Wednesday, September 7, 2016

"End-of-Labor" Day

We've just had another American tradition, the three-day holiday weekend to celebrate (from all appearances) beer, BBQ and boats, along with sunscreen and the end of summer. Actually, Labor Day was first proposed as a tribute to workers of all kinds for their contributions in building up
society, and particularly the organized labor movement that worked for better conditions and rights for workers. It was enacted into Federal law in 1897, so we've had a lot of practice at drinking beer and grilling burgers, it seems. But the American tradition of hard work goes back clear to the colonial days, when a shipload of immigrants would land and have to carve out a place to live and grow food before winter started, in order to survive. Perhaps that's the origin of our lack of willingness to rest?

Guess what? In the Bible we're told that we have rest, and we have that rest already in Jesus Christ -- not by working hard enough that we can get far enough ahead to take a break. Under the covenant he made with Israel, God told the people to stop working on the seventh day, the Sabbath, and to make sure their hired help also stopped. They had worked without any breaks in Egypt for so long they didn't know what rest was, so he had to teach them. He even enforced it with the miracle of manna, that showed up in double amounts on the sixth day and none at all on the seventh day (Exodus 16). Of course, being human, the people of Israel slacked off on the idea of rest and went back to working all the time -- there's no real record anywhere in their history of Sabbath-keeping.

At just the right time, (see Romans 5:6) Jesus was born, lived, and died for us. One of his teachings was that when we get tired of trying to work all this out on our own, we can come to him:  “Come to me, all you who are weary and burdened, and I will give you rest.Take my yoke upon you and learn from me, for I am gentle and humble in heart, and you will find rest for your souls. For my yoke is easy and my burden is light.” (Matt. 11:28-30).  The writer of Hebrews, a brilliant expositor, spends chapter after chapter, example after example, showing that Jesus was greater than everything God had given his people before -- including, in chapter 4, both the Sabbath day and the rest in the land of promise.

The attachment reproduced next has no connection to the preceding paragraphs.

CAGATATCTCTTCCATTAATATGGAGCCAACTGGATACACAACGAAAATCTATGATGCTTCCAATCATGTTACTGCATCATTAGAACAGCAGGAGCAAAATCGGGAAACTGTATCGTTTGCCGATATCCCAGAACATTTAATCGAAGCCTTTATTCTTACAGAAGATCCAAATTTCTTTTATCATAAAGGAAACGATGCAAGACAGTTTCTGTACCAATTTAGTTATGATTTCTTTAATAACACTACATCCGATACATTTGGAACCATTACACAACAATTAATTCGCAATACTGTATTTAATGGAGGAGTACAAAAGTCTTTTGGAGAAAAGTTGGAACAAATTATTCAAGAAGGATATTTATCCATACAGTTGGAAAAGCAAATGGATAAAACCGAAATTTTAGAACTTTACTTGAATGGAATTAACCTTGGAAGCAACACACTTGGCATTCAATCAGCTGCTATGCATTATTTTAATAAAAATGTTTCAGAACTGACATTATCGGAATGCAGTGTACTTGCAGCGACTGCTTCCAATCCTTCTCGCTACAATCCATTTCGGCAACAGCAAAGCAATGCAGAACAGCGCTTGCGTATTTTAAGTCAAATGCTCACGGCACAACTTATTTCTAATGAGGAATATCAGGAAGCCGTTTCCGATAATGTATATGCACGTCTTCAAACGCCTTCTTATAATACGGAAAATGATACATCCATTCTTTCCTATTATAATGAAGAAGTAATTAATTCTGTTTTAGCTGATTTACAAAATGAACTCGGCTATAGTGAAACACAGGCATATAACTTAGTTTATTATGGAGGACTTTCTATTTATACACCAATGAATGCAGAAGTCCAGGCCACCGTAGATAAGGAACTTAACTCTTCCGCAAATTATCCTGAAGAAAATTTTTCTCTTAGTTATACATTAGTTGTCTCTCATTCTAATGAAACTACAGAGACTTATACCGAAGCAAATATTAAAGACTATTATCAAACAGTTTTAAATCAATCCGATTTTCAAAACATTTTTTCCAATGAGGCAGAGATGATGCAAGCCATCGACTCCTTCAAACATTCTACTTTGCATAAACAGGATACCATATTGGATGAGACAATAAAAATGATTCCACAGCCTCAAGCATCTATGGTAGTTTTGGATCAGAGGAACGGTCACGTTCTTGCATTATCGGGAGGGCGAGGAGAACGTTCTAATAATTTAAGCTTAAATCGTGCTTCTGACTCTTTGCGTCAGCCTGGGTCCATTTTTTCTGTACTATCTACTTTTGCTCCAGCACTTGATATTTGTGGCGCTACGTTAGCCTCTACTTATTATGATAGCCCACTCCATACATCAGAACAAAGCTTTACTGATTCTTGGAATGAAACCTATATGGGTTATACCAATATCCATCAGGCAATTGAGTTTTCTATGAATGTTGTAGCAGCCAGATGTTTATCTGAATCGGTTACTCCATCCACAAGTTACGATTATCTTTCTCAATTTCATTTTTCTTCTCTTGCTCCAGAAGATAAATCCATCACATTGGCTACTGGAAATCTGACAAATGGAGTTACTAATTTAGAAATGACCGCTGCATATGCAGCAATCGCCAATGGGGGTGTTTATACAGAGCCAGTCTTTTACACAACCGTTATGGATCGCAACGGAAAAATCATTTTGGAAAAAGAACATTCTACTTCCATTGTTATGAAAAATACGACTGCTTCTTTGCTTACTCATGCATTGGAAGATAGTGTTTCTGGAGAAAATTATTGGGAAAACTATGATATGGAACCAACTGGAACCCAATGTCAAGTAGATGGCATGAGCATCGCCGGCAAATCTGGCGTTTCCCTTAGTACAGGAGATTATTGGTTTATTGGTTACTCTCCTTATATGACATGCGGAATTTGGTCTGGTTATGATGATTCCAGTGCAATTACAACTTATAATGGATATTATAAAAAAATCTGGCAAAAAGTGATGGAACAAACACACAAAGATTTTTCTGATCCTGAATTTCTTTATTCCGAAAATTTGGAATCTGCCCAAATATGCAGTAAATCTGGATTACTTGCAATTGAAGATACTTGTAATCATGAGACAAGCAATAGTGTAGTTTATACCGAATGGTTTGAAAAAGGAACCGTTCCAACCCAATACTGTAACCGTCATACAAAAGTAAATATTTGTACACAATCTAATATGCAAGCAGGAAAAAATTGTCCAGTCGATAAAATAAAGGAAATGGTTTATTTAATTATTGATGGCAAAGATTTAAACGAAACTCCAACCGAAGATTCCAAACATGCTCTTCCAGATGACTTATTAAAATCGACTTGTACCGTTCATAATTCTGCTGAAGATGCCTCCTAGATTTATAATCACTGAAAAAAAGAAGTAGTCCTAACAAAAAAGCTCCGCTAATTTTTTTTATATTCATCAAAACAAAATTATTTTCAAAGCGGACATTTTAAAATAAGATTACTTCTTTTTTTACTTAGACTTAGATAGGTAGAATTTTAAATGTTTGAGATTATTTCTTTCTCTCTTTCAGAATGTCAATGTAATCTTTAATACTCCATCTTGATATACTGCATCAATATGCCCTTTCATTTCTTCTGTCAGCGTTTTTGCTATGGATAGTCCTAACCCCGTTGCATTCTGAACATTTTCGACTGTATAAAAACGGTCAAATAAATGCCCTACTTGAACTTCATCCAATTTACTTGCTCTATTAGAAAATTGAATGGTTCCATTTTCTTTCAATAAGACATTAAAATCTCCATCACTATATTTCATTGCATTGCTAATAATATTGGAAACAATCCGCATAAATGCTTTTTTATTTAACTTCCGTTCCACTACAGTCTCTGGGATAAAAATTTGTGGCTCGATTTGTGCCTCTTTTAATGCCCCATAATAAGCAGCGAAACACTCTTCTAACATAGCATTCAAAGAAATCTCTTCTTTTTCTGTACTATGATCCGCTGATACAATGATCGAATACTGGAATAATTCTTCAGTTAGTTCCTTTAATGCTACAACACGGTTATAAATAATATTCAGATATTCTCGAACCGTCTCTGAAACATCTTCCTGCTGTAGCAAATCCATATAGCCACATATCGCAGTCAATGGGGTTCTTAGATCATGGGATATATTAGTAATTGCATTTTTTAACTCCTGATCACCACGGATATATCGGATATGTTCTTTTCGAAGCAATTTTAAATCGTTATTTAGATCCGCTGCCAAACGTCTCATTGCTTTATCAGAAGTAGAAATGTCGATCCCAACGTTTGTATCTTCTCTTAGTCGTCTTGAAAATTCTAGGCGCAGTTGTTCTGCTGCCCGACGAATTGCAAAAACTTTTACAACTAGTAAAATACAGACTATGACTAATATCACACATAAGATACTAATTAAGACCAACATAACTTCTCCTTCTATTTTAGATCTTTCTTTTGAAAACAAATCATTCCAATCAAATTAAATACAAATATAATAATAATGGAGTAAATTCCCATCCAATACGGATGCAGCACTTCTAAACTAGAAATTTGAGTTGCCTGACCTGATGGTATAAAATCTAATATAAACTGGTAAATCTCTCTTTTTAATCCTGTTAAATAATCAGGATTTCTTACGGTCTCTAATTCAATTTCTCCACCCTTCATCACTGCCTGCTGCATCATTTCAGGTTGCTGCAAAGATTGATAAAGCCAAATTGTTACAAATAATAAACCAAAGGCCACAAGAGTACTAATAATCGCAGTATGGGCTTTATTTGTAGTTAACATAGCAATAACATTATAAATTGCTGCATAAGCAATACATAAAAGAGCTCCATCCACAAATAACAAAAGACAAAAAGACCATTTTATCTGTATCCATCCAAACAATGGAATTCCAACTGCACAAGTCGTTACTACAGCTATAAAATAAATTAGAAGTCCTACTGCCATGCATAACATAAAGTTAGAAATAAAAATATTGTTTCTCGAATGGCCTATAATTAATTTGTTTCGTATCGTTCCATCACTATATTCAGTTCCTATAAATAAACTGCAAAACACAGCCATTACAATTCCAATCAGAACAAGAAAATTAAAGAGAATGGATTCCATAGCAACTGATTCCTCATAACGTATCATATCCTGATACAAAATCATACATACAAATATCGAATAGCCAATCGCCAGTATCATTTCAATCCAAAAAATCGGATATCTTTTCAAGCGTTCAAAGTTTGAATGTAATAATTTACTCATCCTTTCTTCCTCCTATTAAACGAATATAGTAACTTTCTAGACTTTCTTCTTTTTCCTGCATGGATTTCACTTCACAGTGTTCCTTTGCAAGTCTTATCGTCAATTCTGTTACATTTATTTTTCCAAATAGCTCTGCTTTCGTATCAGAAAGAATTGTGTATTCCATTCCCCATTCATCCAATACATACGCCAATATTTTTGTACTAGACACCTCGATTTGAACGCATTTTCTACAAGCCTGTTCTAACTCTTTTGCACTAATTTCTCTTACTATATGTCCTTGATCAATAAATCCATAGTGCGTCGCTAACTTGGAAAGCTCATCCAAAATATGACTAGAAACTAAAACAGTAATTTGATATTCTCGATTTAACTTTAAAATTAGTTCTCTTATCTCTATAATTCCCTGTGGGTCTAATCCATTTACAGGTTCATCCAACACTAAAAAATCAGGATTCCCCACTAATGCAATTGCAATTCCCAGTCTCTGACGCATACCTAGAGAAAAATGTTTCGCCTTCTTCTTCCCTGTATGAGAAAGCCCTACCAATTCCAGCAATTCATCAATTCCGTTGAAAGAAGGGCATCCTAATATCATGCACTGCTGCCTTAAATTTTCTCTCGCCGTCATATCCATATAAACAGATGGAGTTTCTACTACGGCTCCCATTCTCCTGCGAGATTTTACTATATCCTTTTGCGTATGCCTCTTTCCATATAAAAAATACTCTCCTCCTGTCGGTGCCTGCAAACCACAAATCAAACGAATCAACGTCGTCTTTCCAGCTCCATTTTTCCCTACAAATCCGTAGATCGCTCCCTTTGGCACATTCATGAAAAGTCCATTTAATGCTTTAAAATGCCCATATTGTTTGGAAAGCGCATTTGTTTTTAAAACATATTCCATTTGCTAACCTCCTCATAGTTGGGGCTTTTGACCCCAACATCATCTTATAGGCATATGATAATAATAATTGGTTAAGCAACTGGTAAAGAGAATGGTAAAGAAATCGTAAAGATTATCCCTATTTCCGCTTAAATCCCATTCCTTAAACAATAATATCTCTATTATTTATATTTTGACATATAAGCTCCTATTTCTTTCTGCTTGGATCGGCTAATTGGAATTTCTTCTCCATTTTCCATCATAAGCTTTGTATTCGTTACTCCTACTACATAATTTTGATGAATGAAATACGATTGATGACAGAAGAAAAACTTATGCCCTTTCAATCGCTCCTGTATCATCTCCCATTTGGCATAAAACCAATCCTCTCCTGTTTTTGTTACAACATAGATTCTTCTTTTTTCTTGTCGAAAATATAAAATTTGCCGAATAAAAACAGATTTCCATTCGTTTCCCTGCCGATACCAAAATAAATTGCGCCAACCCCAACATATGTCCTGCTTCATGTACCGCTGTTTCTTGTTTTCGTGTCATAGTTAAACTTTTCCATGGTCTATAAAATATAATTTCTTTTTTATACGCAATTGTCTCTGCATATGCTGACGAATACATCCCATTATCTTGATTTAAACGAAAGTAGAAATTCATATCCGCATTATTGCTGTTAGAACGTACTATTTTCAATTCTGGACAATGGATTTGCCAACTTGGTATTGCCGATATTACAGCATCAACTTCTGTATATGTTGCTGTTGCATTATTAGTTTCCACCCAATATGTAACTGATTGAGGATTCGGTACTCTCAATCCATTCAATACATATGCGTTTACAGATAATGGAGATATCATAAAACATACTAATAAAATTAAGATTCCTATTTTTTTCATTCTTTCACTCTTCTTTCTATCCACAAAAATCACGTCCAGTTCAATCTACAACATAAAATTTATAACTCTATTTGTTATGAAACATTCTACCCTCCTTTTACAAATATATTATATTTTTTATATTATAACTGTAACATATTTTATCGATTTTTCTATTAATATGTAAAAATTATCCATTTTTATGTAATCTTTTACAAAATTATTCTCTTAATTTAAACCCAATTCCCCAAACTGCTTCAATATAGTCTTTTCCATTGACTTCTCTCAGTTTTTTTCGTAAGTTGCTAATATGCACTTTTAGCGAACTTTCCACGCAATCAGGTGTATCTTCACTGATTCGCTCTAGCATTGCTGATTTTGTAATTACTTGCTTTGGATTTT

So how is it we "rest" in Jesus Christ? By recognizing, admitting and giving up on our idea that we can make ourselves good or holy, that our efforts will get us anywhere and that we don't need God. All those ideas are disastrous and doomed to failure. But -- GOOD NEWS! -- we already have peace, and a perfect standing with God, all through Jesus our savior. He loves us and will never let us go because he is devoted to us as all parents are to their children. Jesus came into the world to join us to God, and he fulfilled that job perfectly -- so we also have perfect assurance that we are loved by God.

So don't fret, and quit "laboring" to gain what you already have. Rest in Christ, and enjoy your weekend!

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